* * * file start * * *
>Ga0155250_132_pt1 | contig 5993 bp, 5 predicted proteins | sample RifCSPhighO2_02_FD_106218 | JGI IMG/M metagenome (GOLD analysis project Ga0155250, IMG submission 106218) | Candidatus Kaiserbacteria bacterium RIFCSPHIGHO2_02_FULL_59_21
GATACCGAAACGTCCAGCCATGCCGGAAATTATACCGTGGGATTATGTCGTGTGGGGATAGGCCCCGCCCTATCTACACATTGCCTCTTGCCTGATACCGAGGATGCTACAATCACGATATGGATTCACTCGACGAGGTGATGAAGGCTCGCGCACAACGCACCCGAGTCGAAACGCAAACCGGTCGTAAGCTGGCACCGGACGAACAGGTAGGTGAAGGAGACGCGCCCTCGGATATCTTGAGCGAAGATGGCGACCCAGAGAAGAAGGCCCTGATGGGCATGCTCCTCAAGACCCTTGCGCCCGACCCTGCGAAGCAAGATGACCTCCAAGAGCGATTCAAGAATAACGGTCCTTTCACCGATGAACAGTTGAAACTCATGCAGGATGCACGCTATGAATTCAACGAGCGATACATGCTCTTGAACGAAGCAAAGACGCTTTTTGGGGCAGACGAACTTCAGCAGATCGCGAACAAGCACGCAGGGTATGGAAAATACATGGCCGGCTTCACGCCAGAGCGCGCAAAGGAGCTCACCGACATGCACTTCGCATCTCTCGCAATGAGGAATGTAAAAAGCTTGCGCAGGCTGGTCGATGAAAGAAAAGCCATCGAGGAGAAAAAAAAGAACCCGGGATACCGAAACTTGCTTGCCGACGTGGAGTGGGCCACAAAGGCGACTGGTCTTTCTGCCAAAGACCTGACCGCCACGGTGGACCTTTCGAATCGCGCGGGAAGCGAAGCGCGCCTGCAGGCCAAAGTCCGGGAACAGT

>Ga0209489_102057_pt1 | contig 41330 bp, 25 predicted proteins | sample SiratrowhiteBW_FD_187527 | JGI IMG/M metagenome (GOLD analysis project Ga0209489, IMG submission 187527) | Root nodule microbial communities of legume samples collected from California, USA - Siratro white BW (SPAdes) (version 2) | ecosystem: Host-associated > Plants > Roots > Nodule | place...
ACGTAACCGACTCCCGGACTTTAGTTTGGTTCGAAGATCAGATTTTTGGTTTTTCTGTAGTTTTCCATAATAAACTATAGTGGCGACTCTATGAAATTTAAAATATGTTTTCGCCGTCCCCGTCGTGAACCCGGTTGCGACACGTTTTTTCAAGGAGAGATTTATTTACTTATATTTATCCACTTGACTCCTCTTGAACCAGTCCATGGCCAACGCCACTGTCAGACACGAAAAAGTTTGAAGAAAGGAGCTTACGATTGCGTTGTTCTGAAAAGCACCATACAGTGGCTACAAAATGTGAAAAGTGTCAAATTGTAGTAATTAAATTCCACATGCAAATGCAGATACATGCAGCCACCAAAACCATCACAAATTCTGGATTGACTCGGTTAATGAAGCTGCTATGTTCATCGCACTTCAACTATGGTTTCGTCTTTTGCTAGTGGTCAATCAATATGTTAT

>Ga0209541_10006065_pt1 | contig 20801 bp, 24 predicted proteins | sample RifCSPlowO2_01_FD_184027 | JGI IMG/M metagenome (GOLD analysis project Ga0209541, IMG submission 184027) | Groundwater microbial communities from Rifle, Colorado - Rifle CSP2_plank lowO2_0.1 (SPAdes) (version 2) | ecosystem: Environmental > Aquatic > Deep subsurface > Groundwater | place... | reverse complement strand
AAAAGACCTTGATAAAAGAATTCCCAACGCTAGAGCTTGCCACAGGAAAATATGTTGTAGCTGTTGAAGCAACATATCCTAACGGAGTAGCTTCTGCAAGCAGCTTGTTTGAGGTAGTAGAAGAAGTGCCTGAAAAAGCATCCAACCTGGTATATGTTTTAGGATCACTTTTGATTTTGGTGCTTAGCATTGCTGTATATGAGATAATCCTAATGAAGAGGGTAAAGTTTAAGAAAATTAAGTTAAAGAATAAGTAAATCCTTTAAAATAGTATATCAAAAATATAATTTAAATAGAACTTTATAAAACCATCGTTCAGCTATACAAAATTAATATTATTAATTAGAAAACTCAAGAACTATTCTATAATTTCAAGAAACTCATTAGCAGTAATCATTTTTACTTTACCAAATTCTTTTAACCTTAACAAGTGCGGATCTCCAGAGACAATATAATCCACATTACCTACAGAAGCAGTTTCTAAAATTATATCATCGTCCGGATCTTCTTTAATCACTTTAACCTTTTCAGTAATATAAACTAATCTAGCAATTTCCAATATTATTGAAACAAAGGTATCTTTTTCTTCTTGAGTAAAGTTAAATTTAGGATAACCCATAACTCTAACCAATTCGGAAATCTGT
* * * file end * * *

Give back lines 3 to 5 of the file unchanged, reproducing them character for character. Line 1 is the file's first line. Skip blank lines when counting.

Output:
>Ga0209489_102057_pt1 | contig 41330 bp, 25 predicted proteins | sample SiratrowhiteBW_FD_187527 | JGI IMG/M metagenome (GOLD analysis project Ga0209489, IMG submission 187527) | Root nodule microbial communities of legume samples collected from California, USA - Siratro white BW (SPAdes) (version 2) | ecosystem: Host-associated > Plants > Roots > Nodule | place...
ACGTAACCGACTCCCGGACTTTAGTTTGGTTCGAAGATCAGATTTTTGGTTTTTCTGTAGTTTTCCATAATAAACTATAGTGGCGACTCTATGAAATTTAAAATATGTTTTCGCCGTCCCCGTCGTGAACCCGGTTGCGACACGTTTTTTCAAGGAGAGATTTATTTACTTATATTTATCCACTTGACTCCTCTTGAACCAGTCCATGGCCAACGCCACTGTCAGACACGAAAAAGTTTGAAGAAAGGAGCTTACGATTGCGTTGTTCTGAAAAGCACCATACAGTGGCTACAAAATGTGAAAAGTGTCAAATTGTAGTAATTAAATTCCACATGCAAATGCAGATACATGCAGCCACCAAAACCATCACAAATTCTGGATTGACTCGGTTAATGAAGCTGCTATGTTCATCGCACTTCAACTATGGTTTCGTCTTTTGCTAGTGGTCAATCAATATGTTAT

>Ga0209541_10006065_pt1 | contig 20801 bp, 24 predicted proteins | sample RifCSPlowO2_01_FD_184027 | JGI IMG/M metagenome (GOLD analysis project Ga0209541, IMG submission 184027) | Groundwater microbial communities from Rifle, Colorado - Rifle CSP2_plank lowO2_0.1 (SPAdes) (version 2) | ecosystem: Environmental > Aquatic > Deep subsurface > Groundwater | place... | reverse complement strand